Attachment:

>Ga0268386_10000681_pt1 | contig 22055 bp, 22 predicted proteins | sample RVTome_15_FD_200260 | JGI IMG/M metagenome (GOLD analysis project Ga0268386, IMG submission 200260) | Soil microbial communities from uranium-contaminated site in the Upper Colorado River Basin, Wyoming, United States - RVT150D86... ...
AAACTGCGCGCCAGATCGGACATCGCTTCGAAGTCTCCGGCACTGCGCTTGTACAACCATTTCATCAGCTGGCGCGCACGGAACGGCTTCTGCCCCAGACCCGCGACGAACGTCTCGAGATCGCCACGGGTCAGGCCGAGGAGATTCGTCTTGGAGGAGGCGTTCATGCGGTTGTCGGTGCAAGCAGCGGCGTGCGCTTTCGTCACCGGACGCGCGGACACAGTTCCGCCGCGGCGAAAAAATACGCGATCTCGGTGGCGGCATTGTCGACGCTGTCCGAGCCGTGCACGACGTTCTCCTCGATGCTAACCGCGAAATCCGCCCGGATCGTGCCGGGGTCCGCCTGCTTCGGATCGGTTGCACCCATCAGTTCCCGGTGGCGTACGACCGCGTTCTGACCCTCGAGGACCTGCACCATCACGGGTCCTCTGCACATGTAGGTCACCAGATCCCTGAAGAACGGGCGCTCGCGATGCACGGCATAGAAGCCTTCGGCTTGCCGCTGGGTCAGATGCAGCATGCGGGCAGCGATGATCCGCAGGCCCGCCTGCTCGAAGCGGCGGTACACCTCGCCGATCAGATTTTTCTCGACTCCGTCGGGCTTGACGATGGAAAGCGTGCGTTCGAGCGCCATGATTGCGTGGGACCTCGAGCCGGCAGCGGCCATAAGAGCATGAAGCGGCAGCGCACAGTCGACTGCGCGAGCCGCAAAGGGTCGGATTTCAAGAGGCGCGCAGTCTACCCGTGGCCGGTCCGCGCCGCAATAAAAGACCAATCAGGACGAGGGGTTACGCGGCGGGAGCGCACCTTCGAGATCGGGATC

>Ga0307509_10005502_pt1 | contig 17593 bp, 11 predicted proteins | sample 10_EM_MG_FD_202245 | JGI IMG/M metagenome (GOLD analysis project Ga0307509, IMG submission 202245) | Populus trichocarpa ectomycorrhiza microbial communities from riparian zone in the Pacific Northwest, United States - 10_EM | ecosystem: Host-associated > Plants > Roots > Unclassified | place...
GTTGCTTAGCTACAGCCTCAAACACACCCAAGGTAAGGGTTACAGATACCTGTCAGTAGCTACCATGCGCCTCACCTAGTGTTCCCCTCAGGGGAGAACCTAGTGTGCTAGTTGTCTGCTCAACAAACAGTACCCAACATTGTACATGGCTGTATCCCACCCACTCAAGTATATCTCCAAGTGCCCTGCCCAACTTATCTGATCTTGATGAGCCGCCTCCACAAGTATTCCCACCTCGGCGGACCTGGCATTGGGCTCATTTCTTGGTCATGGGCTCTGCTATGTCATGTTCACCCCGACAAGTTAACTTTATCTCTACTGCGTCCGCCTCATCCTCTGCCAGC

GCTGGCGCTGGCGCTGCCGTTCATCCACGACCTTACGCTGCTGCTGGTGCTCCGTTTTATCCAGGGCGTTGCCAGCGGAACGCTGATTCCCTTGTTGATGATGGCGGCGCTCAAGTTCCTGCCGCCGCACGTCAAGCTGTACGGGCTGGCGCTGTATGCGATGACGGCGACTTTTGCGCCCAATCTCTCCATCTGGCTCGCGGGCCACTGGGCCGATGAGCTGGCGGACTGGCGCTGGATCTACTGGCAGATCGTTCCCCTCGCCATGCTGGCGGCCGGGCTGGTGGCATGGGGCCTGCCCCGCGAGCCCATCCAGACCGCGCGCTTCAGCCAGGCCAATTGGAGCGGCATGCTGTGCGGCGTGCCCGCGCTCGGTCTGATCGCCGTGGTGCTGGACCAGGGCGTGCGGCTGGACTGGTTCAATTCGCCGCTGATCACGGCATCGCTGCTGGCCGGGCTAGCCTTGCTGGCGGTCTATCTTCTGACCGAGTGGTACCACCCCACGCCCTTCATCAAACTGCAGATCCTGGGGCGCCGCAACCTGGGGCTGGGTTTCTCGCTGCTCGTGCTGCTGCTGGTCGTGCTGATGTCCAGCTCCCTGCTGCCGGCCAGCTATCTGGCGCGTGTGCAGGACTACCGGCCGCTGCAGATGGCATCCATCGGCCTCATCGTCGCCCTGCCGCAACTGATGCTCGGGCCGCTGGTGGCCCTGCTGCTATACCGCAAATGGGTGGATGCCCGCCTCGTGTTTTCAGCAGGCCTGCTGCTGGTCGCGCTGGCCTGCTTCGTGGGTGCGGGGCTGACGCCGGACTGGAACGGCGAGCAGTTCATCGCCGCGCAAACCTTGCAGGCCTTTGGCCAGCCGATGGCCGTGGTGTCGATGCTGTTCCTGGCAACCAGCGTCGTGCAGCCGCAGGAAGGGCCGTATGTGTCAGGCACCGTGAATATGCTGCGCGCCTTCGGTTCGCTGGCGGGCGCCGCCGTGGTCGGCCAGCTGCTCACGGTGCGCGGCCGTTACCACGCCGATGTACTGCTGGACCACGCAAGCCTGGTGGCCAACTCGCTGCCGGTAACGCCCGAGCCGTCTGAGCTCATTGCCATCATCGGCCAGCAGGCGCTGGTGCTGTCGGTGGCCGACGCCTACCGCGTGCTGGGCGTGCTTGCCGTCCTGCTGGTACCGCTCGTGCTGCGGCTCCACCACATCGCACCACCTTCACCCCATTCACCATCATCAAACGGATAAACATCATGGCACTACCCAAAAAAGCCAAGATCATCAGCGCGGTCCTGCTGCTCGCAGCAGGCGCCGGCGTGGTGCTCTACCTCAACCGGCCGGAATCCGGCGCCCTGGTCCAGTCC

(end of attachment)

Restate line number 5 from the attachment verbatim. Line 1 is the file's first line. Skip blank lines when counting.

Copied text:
GCTGGCGCTGGCGCTGCCGTTCATCCACGACCTTACGCTGCTGCTGGTGCTCCGTTTTATCCAGGGCGTTGCCAGCGGAACGCTGATTCCCTTGTTGATGATGGCGGCGCTCAAGTTCCTGCCGCCGCACGTCAAGCTGTACGGGCTGGCGCTGTATGCGATGACGGCGACTTTTGCGCCCAATCTCTCCATCTGGCTCGCGGGCCACTGGGCCGATGAGCTGGCGGACTGGCGCTGGATCTACTGGCAGATCGTTCCCCTCGCCATGCTGGCGGCCGGGCTGGTGGCATGGGGCCTGCCCCGCGAGCCCATCCAGACCGCGCGCTTCAGCCAGGCCAATTGGAGCGGCATGCTGTGCGGCGTGCCCGCGCTCGGTCTGATCGCCGTGGTGCTGGACCAGGGCGTGCGGCTGGACTGGTTCAATTCGCCGCTGATCACGGCATCGCTGCTGGCCGGGCTAGCCTTGCTGGCGGTCTATCTTCTGACCGAGTGGTACCACCCCACGCCCTTCATCAAACTGCAGATCCTGGGGCGCCGCAACCTGGGGCTGGGTTTCTCGCTGCTCGTGCTGCTGCTGGTCGTGCTGATGTCCAGCTCCCTGCTGCCGGCCAGCTATCTGGCGCGTGTGCAGGACTACCGGCCGCTGCAGATGGCATCCATCGGCCTCATCGTCGCCCTGCCGCAACTGATGCTCGGGCCGCTGGTGGCCCTGCTGCTATACCGCAAATGGGTGGATGCCCGCCTCGTGTTTTCAGCAGGCCTGCTGCTGGTCGCGCTGGCCTGCTTCGTGGGTGCGGGGCTGACGCCGGACTGGAACGGCGAGCAGTTCATCGCCGCGCAAACCTTGCAGGCCTTTGGCCAGCCGATGGCCGTGGTGTCGATGCTGTTCCTGGCAACCAGCGTCGTGCAGCCGCAGGAAGGGCCGTATGTGTCAGGCACCGTGAATATGCTGCGCGCCTTCGGTTCGCTGGCGGGCGCCGCCGTGGTCGGCCAGCTGCTCACGGTGCGCGGCCGTTACCACGCCGATGTACTGCTGGACCACGCAAGCCTGGTGGCCAACTCGCTGCCGGTAACGCCCGAGCCGTCTGAGCTCATTGCCATCATCGGCCAGCAGGCGCTGGTGCTGTCGGTGGCCGACGCCTACCGCGTGCTGGGCGTGCTTGCCGTCCTGCTGGTACCGCTCGTGCTGCGGCTCCACCACATCGCACCACCTTCACCCCATTCACCATCATCAAACGGATAAACATCATGGCACTACCCAAAAAAGCCAAGATCATCAGCGCGGTCCTGCTGCTCGCAGCAGGCGCCGGCGTGGTGCTCTACCTCAACCGGCCGGAATCCGGCGCCCTGGTCCAGTCC